Following last week’s unprecedented Black Friday strikes, the union-backed retail workers group OUR Walmart has identified two priorities for next month: aggressive pushback against alleged retaliation, and conversations with customers outside Walmart stores.
Organizers say over 500 retail workers struck in the several days leading up to and including Black Friday. That includes individual workers who went on solo strikes at their stores without previous contact with the campaign, as well as larger groups of employees at stores where workers have been organizing for months. Last month’s retail strikes drew about 160 workers, suggesting steady–though not exponential–growth (The Nation’s take on the strikes’ significance, and what it will take for them to grow, appears in the issue out today).
Colby Harris, who was the only worker to strike his Lancaster, Texas, store last month, said he was joined by at least ten co-workers this time. Harris told The Nation that another five or six workers signed up to join the organization since Black Friday, and “it seems like a lot more people are willing to take more actions the next time that we do that.” During the strike, said Harris, some of his non-striking co-workers “felt inspired, and then once they saw us return to work, it just gave them a little more confidence.”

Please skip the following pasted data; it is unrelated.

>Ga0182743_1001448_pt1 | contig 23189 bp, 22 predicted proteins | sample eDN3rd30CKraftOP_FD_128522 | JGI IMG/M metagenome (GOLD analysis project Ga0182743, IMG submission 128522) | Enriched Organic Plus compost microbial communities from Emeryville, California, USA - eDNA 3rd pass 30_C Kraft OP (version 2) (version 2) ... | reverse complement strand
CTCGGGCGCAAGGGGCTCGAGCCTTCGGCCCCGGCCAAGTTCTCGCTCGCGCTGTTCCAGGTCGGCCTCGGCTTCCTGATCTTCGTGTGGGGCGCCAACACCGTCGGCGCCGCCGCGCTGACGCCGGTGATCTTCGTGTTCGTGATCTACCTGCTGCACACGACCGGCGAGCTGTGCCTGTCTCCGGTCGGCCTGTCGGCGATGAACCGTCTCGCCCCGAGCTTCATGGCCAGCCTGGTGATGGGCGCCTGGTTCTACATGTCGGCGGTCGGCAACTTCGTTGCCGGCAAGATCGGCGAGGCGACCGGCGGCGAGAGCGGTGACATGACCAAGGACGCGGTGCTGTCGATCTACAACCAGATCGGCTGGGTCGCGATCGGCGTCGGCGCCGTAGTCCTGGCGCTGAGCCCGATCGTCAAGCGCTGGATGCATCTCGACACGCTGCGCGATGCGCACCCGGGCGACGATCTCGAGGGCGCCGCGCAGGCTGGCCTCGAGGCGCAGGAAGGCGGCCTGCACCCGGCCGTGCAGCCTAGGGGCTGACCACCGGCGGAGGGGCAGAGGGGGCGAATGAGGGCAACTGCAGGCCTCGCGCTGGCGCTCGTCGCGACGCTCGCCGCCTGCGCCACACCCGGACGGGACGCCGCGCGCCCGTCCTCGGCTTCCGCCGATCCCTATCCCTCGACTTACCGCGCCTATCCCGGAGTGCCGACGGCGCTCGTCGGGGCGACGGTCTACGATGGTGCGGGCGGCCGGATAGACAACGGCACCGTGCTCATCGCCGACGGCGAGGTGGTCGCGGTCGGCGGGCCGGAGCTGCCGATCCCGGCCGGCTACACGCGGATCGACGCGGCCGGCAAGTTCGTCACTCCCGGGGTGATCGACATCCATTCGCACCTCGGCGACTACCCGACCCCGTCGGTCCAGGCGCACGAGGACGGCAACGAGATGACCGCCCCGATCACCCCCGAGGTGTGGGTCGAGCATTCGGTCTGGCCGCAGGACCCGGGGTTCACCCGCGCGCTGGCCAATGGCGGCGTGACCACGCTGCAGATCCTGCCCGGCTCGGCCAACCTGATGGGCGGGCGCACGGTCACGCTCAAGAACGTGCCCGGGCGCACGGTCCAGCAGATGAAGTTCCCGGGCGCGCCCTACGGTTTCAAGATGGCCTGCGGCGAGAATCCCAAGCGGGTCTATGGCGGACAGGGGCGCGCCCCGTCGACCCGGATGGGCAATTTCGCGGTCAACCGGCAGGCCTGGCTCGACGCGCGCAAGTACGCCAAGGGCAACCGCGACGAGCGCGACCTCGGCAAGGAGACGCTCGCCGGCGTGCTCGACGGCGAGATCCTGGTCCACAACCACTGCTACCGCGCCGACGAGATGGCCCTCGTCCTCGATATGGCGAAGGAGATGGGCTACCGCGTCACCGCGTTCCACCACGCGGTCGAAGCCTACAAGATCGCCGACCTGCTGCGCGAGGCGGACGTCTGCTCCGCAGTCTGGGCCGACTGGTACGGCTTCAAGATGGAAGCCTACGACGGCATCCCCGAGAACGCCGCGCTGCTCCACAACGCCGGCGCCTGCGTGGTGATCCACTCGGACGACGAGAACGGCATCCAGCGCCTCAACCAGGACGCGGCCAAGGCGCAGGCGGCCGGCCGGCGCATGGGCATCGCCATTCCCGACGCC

During the holiday shopping season, OUR Walmart plans to communicate with Walmart customers about the company’s conditions. That includes internet outreach and face-to-face conversations with people entering and leaving stores. OUR Walmart so far has stopped short of calling on customers to boycott the company.
At the same time, OUR Walmart has pledged to defend workers it says have been punished for their activism. Along with discussing the allegations with customers, OUR Walmart plans to file a battery of new National Labor Relations Board charges against the company, and to form new rapid-response committees prepared to support workers facing future retaliation.
Both the customer engagement and the anti-retaliation strategy are designed to be ongoing programs that won’t center on a single day like Black Friday. But Harris said there’s also a major action planned for an unspecified date next month. He said to also expect “possibly more strikes, more walkouts, maybe some sit-ins, some picketing possibly. Just what we’ve always done, just at a higher volume, more frequent.”
Miami OUR Walmart activist Elaine Rozier said many of her co-workers are caught between a desire to fight back and a fear of being punished. She described one co-worker who showed up the Black Friday picket line, saw management nearby, and turned around and left in tears. “Hopefully we can just keep striking…” said Rozier. “I was hoping that we can do it once a week.”